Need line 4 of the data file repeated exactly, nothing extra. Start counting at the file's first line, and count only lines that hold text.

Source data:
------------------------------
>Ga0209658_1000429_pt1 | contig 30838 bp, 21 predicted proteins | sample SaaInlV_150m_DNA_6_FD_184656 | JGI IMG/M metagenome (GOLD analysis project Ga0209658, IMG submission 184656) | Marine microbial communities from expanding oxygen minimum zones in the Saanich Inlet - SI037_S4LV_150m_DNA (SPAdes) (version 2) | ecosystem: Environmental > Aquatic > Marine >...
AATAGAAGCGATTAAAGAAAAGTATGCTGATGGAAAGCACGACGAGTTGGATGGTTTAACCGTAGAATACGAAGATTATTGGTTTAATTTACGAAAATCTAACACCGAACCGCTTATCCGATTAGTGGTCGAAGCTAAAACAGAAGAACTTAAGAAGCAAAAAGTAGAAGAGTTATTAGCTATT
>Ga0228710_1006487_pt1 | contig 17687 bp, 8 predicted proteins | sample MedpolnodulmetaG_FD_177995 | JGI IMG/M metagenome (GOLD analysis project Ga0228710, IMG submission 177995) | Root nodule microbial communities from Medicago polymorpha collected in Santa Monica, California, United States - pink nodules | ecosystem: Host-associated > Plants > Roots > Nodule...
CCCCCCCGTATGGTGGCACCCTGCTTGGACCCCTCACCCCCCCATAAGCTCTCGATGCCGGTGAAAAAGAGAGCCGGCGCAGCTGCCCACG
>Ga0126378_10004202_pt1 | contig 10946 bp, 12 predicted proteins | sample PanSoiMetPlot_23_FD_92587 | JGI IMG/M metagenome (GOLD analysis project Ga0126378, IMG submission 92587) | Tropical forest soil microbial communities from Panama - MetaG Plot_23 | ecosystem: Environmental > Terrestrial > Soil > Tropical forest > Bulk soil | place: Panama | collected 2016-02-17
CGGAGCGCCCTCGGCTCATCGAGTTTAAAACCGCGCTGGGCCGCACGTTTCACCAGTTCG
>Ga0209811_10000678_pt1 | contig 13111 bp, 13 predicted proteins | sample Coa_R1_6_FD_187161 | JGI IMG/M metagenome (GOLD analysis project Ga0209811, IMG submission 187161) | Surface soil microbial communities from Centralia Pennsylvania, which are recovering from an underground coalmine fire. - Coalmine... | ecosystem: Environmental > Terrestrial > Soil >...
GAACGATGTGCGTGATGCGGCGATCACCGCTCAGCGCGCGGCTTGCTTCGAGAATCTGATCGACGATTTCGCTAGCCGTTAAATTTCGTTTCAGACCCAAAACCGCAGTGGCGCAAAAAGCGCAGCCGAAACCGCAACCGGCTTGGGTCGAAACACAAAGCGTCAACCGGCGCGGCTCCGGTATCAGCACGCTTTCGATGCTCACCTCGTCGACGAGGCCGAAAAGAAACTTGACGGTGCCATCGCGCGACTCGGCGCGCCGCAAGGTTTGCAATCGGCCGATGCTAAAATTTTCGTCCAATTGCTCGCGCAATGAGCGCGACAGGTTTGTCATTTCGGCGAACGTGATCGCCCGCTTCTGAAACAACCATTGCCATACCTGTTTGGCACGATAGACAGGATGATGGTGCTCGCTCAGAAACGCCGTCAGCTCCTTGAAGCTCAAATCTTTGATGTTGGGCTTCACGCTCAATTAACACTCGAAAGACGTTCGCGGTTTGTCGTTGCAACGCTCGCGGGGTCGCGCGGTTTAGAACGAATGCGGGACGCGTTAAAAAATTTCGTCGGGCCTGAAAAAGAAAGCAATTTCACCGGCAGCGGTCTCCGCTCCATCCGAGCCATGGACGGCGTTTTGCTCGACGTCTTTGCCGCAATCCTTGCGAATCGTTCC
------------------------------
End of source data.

CCCCCCCGTATGGTGGCACCCTGCTTGGACCCCTCACCCCCCCATAAGCTCTCGATGCCGGTGAAAAAGAGAGCCGGCGCAGCTGCCCACG